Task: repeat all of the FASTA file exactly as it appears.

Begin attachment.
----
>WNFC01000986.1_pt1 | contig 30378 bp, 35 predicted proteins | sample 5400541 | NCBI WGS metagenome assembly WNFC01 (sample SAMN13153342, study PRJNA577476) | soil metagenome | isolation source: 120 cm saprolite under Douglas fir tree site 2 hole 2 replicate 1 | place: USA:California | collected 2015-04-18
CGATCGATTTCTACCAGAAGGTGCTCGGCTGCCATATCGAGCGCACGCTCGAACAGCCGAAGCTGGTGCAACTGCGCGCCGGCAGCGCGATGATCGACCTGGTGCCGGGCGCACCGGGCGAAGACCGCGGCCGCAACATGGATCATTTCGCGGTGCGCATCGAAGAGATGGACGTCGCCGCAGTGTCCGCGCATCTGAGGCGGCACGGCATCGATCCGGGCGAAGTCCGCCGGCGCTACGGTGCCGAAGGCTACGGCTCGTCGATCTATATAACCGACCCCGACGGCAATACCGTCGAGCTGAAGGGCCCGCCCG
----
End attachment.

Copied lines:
>WNFC01000986.1_pt1 | contig 30378 bp, 35 predicted proteins | sample 5400541 | NCBI WGS metagenome assembly WNFC01 (sample SAMN13153342, study PRJNA577476) | soil metagenome | isolation source: 120 cm saprolite under Douglas fir tree site 2 hole 2 replicate 1 | place: USA:California | collected 2015-04-18
CGATCGATTTCTACCAGAAGGTGCTCGGCTGCCATATCGAGCGCACGCTCGAACAGCCGAAGCTGGTGCAACTGCGCGCCGGCAGCGCGATGATCGACCTGGTGCCGGGCGCACCGGGCGAAGACCGCGGCCGCAACATGGATCATTTCGCGGTGCGCATCGAAGAGATGGACGTCGCCGCAGTGTCCGCGCATCTGAGGCGGCACGGCATCGATCCGGGCGAAGTCCGCCGGCGCTACGGTGCCGAAGGCTACGGCTCGTCGATCTATATAACCGACCCCGACGGCAATACCGTCGAGCTGAAGGGCCCGCCCG